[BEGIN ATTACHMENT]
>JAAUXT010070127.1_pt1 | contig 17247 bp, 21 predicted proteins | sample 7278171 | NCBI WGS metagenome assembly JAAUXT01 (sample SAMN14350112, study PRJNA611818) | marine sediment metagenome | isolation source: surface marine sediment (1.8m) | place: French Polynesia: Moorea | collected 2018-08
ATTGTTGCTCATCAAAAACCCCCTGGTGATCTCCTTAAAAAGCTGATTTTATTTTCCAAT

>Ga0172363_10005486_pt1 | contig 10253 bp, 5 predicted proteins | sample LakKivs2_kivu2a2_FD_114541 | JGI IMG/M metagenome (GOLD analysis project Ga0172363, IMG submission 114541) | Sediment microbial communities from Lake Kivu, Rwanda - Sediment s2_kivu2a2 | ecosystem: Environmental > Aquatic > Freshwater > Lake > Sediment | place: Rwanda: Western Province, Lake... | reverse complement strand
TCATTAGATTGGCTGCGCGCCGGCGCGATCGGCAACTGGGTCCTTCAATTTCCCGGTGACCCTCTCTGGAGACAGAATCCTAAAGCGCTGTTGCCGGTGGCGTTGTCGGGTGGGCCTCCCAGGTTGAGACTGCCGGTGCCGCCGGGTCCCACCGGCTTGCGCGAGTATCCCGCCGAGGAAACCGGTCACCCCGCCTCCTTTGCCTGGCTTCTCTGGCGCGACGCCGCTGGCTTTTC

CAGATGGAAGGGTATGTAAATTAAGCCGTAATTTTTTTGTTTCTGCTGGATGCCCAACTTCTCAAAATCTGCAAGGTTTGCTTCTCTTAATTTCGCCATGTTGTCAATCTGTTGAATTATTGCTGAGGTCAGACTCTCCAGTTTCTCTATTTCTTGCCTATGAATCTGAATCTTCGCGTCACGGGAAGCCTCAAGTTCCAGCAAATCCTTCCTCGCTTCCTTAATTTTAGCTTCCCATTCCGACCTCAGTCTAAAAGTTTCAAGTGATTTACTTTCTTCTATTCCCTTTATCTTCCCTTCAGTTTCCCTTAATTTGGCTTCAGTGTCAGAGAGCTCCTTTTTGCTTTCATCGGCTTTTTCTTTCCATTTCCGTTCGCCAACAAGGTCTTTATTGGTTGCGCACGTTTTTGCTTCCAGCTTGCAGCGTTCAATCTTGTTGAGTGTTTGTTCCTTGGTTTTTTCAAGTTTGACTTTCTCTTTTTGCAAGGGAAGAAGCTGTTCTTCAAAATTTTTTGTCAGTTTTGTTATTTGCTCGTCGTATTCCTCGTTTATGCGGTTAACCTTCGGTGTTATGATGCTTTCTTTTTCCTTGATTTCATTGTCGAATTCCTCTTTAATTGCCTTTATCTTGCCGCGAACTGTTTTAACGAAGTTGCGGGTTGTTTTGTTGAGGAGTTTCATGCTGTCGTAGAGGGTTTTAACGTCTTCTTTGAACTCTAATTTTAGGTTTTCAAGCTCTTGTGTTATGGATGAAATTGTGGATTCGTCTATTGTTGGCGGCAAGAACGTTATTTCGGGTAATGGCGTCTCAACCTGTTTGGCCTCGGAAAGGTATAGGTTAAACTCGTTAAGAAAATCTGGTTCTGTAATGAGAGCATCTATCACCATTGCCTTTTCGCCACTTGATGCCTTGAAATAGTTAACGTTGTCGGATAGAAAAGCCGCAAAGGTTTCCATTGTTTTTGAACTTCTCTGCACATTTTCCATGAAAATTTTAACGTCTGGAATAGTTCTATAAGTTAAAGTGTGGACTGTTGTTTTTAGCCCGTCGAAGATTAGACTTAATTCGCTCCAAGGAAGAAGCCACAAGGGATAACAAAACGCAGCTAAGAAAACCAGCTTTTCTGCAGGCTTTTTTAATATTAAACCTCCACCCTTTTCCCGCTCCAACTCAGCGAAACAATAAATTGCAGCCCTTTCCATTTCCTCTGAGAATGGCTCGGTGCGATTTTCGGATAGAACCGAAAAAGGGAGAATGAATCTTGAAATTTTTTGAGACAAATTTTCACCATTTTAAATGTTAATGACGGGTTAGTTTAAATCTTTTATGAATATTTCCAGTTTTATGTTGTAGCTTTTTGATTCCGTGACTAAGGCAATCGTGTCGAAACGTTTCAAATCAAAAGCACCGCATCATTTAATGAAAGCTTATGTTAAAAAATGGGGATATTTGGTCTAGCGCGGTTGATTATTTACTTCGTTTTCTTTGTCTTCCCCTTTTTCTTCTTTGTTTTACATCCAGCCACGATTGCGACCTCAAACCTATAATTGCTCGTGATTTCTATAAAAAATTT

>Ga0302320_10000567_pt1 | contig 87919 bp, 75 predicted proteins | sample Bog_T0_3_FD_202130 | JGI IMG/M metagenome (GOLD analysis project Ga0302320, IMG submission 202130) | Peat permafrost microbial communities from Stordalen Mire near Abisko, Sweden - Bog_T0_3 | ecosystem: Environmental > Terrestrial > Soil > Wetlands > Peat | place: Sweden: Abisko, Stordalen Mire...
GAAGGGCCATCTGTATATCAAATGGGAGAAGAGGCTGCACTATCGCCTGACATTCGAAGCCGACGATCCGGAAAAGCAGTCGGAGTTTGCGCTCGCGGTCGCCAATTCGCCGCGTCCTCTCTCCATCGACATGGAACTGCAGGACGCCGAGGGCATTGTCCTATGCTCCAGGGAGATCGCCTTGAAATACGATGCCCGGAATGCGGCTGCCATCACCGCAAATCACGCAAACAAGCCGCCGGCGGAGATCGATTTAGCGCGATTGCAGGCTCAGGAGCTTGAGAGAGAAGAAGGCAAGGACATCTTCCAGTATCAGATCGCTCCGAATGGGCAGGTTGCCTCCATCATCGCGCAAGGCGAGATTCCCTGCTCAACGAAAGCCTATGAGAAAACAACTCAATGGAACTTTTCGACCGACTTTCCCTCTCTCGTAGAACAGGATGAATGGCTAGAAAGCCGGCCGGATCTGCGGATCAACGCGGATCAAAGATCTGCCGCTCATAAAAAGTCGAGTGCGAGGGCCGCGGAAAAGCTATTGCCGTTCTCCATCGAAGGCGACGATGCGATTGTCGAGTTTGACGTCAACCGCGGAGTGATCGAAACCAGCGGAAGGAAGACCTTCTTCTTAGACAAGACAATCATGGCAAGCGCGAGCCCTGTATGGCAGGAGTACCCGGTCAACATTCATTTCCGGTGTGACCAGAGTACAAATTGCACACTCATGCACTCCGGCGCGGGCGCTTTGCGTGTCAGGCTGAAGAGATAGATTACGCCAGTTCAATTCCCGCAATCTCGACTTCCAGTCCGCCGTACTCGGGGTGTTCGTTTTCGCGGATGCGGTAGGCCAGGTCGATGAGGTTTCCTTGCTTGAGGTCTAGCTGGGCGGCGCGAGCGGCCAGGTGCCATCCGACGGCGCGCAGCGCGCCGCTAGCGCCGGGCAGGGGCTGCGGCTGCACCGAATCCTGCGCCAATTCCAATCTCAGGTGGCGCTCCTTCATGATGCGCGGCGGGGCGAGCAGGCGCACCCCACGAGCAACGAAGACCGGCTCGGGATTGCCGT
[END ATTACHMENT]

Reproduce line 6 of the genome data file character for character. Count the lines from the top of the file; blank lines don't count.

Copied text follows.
>Ga0302320_10000567_pt1 | contig 87919 bp, 75 predicted proteins | sample Bog_T0_3_FD_202130 | JGI IMG/M metagenome (GOLD analysis project Ga0302320, IMG submission 202130) | Peat permafrost microbial communities from Stordalen Mire near Abisko, Sweden - Bog_T0_3 | ecosystem: Environmental > Terrestrial > Soil > Wetlands > Peat | place: Sweden: Abisko, Stordalen Mire...